Archive for the ‘Leadership’ Category

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Secrets of Successful Wealth Managers

November 15, 2012

Firms that succeed with affluent clients over an extended period of time do a number of things well. Through the work of my consulting firm Clientific we have distilled the twelve core principals that successful wealth managers follow.

The 12 C’s work like building blocks, from the bottom up. Begin with the first four, components of a strong strategy. Once those are set, work on the next four, the key elements of executing that strategy. Finally, the final four are the things that differentiate top firms from their competitors.

A solid strategy and strong execution provides a fulcrum upon which your differentiation can be leveraged. I have listed some sample questions to ask yourself for each point, but this is in no way an exhaustive list. Feel free to contact me at clientific.net if you have any questions or would like a custom assessment.

Strategy- What are you trying to accomplish?
  • Clientele– Who are your target customers? Who are your best customers today? Are you targeting high net worth clients, with over $1 million in assets? Or the ‘merely affluent’, those with $100,000 to $1 million? What about the ultra high net worth– those with $25 million or more? All are attractive segments, but the keys for success are different for each segment.
  • Clarity– What exactly is your value proposition? What problem(s) are you solving for your clients? What do you stand for? What do you not stand for? If you don’t have clarity about why you’re in the business and why others should do business with you, how will you expect your clients to know?
  • Context– How does your firm fit in to the competitive landscape? Are your competitors big banks? Community banks? What about independent brokerage and money management firms? How do the legal and accounting communities address wealth management needs– are they referral sources or competitors? How will you balance all of your stakeholders– clients, shareholders, employees, community, centers of influence?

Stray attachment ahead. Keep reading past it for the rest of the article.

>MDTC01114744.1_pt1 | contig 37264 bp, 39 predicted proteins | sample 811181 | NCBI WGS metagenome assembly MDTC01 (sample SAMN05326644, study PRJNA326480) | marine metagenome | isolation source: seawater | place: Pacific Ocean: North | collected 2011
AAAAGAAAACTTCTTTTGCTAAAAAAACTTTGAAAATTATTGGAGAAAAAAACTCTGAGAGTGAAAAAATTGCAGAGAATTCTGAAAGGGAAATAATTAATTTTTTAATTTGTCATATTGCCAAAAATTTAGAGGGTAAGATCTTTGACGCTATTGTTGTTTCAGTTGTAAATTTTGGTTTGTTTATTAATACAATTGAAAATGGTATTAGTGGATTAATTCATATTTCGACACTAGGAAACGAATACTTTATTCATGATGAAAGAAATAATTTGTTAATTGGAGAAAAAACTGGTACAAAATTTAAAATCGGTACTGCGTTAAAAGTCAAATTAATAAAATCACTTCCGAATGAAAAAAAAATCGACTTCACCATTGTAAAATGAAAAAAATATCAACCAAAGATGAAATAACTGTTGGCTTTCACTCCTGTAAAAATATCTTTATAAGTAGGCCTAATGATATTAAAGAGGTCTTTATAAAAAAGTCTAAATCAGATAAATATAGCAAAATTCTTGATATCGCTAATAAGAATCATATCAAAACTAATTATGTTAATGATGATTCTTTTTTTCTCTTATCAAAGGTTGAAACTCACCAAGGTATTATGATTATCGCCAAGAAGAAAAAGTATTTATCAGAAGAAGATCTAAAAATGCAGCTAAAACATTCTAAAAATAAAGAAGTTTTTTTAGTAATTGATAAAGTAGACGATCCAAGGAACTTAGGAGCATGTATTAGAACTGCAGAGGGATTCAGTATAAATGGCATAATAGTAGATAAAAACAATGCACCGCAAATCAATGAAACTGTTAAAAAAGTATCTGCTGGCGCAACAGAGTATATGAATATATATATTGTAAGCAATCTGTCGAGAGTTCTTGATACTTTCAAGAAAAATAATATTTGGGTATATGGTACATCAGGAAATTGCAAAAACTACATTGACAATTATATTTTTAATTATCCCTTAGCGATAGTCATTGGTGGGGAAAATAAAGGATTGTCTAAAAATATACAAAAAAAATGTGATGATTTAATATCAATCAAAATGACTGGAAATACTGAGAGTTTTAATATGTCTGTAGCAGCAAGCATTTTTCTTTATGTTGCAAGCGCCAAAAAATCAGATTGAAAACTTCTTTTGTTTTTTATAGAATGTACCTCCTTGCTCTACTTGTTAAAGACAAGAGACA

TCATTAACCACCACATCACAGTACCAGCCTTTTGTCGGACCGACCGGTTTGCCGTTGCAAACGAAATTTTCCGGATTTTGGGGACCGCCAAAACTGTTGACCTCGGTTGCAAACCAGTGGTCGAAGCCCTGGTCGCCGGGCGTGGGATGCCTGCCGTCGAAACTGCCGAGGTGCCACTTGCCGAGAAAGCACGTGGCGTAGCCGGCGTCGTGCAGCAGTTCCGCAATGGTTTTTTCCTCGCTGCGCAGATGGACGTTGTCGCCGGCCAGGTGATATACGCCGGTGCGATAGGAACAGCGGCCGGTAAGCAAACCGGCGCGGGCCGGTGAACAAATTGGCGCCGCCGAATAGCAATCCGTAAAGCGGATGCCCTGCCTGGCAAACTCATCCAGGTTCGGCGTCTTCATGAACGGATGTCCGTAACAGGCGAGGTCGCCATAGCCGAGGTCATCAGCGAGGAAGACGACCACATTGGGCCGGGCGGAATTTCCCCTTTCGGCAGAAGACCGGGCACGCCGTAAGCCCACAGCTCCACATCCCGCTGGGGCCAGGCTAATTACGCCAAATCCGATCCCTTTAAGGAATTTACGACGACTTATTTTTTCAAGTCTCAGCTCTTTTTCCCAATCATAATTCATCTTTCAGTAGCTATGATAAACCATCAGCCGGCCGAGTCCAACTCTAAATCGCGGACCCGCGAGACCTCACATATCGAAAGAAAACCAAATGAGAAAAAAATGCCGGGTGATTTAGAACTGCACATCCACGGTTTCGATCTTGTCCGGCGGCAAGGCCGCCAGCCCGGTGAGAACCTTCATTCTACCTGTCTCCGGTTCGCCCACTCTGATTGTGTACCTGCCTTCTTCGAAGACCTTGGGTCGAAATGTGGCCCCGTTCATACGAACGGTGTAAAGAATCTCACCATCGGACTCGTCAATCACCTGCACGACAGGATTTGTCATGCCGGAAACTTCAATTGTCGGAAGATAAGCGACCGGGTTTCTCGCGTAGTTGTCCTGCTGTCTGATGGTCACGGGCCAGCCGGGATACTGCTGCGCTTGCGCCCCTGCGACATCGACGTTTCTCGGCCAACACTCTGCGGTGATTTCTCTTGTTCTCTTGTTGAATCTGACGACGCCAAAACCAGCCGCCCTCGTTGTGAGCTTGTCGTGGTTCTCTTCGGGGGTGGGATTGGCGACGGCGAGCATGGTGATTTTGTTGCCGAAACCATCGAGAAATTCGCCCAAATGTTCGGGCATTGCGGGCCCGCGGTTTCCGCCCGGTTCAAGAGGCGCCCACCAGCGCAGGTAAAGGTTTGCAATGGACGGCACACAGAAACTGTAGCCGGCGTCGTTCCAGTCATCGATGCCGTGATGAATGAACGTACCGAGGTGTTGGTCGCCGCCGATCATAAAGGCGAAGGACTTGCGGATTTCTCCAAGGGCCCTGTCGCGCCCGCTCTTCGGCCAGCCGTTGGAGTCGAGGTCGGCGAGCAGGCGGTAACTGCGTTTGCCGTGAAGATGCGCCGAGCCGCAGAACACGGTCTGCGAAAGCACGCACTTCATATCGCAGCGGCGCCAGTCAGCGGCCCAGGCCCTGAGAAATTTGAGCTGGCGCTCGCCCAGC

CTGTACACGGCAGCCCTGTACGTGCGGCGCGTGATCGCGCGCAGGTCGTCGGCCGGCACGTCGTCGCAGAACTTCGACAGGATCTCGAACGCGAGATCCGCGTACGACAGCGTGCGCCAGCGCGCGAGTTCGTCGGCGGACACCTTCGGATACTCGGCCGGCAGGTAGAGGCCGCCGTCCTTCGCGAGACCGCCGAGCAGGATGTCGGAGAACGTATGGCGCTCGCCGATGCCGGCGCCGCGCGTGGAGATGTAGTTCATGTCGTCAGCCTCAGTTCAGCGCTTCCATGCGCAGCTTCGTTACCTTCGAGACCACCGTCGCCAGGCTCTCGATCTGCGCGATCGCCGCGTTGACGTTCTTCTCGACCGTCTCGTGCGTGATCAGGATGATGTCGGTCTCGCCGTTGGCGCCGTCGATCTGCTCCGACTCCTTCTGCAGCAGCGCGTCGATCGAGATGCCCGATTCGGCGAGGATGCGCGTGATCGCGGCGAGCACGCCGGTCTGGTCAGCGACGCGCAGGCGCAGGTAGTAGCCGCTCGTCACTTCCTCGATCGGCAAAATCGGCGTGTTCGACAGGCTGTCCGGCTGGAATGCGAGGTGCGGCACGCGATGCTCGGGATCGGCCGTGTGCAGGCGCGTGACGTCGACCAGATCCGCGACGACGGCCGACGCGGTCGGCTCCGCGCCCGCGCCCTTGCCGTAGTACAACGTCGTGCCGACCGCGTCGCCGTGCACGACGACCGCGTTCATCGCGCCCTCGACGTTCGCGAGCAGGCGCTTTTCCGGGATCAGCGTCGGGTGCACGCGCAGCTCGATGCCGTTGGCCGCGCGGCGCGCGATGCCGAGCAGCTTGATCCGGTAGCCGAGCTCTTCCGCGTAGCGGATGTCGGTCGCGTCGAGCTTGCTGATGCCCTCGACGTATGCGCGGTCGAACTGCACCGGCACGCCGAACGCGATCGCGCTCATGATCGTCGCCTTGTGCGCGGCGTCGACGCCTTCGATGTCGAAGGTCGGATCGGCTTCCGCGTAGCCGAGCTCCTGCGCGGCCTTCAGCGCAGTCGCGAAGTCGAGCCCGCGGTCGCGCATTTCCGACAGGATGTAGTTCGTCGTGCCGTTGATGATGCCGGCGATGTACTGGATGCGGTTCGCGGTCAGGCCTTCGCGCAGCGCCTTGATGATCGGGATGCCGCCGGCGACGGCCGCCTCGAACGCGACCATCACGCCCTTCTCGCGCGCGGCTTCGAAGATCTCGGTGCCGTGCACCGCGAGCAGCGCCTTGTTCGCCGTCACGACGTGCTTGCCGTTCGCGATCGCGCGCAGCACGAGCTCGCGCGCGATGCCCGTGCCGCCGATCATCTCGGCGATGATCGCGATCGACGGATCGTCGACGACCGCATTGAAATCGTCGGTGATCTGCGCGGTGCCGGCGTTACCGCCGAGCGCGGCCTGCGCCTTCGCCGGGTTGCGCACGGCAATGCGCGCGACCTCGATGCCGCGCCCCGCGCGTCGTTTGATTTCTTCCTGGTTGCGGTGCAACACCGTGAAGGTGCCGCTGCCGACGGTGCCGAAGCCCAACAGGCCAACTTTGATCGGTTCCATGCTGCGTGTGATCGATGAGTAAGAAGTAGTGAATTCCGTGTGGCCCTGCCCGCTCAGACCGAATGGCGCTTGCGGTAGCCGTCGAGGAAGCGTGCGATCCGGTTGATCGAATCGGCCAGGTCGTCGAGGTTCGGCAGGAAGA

• Culture – What’s it like to work with you? What’s it like to work there? What kinds of things do you reward? How do you make decisions? What roles do you expect your team members to play, and how do they fit with one another? What kind of individual and team incentives do you have?

Execution- How are you going to do it?

  • Competence– ‘Great service’ alone is not enough in wealth management. Your team has to have the technical skills needed to meet the complex borrowing, investing, financial planning and estate planning needs of your clients. They also have to have the ‘EQ’ to attract, retain and grow client relationships. How will you assess your team’s talent? How will you develop skills and hold people accountable? Are your current processes adequate, or will you need to adapt new talent management protocols?
  • Consistency– Having great technical and interpersonal skills will only matter to your clients if you deliver results consistently and in a way that meets or exceeds their expectations. How will you manage consistent delivery and a consistent client experience?
  • Client Intimacy– It’s easy to assume that positive, friendly client relationships are close and intimate; yet their are countless examples of advisors being shocked to learn important details from a client that are already well know by a competitor. How will you advisors move from information to insight? Think of the difference between a monaural AM radio broadcast and a Dolby THX surround sound experience. Often the difference involves understanding and addressing non financial goals and issues of your clients.
  • Courage– It takes managerial courage to truly execute. The best plans and strategies are worthless without the tenacity and discipline to execute and make necessary course adjustments. General George S. Patton said “A good plan violently executed now is better than a perfect plan executed next week.”  Change management, sales management, coaching– all kinds of leadership– require courage and discipline.

Differentiation- What makes you different?

  • Client Advocacy– The old saying “They don’t care how much you know until they know how much you care” is trite, but true. Clients have to trust you, and the most important element of trust is truly looking out for your client’s best interests. Character and integrity are table stakes, but you must be a true advocate for your client’s best interest. How do you demonstrate this to your clients?
  • Client Experience– What’s it really like to be your client? What are all the touch points clients have with you, and do they represent your brand the way you want? What about the automated letter they will receive if they accidentally overdraw their account that typically maintains six figures? Will they receive the same letter as every other customer? What will that do to their perception of your relationship? Do your call center, web presence and mobile offerings support your brand or detract from it?
  • Content– How do you communicate your ideas? You have already established what your company does and does not stand for, how do you demonstrate it? How do you present yourself as a thought leader? Do you have and communicate a distinctive viewpoint?